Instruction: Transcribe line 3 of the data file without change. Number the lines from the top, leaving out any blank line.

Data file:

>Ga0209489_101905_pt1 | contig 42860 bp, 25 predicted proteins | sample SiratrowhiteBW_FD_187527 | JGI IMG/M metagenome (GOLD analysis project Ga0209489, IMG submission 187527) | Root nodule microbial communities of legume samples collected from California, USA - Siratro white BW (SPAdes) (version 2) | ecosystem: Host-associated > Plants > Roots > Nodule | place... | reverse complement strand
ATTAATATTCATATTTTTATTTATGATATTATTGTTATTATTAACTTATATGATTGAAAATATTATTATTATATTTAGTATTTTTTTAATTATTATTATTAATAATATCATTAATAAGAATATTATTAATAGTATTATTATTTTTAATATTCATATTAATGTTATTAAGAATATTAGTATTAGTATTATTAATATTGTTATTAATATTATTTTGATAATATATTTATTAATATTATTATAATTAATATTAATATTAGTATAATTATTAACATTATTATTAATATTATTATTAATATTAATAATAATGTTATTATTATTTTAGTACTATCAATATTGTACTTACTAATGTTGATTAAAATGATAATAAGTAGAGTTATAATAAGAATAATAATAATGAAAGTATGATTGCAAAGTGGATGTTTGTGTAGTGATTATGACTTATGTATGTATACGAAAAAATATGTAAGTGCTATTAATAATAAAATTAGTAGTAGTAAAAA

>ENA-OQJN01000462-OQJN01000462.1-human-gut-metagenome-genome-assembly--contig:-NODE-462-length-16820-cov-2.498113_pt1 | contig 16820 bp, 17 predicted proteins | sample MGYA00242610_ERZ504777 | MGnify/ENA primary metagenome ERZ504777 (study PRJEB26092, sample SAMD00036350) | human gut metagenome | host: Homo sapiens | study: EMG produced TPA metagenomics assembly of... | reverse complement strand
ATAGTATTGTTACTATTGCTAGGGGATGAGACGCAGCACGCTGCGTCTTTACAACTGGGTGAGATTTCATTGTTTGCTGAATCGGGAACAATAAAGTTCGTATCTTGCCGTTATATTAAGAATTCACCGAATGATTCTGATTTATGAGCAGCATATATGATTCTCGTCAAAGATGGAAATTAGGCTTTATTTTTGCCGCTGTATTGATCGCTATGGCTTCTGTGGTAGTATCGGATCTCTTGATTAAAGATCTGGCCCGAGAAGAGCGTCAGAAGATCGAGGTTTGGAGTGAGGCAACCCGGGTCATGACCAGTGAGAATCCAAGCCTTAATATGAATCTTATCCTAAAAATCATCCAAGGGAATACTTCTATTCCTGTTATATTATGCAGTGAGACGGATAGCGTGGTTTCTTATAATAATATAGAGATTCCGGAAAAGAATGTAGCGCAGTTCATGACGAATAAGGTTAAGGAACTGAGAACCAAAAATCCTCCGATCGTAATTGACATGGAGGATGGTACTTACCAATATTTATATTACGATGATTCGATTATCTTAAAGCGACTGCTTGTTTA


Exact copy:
>ENA-OQJN01000462-OQJN01000462.1-human-gut-metagenome-genome-assembly--contig:-NODE-462-length-16820-cov-2.498113_pt1 | contig 16820 bp, 17 predicted proteins | sample MGYA00242610_ERZ504777 | MGnify/ENA primary metagenome ERZ504777 (study PRJEB26092, sample SAMD00036350) | human gut metagenome | host: Homo sapiens | study: EMG produced TPA metagenomics assembly of... | reverse complement strand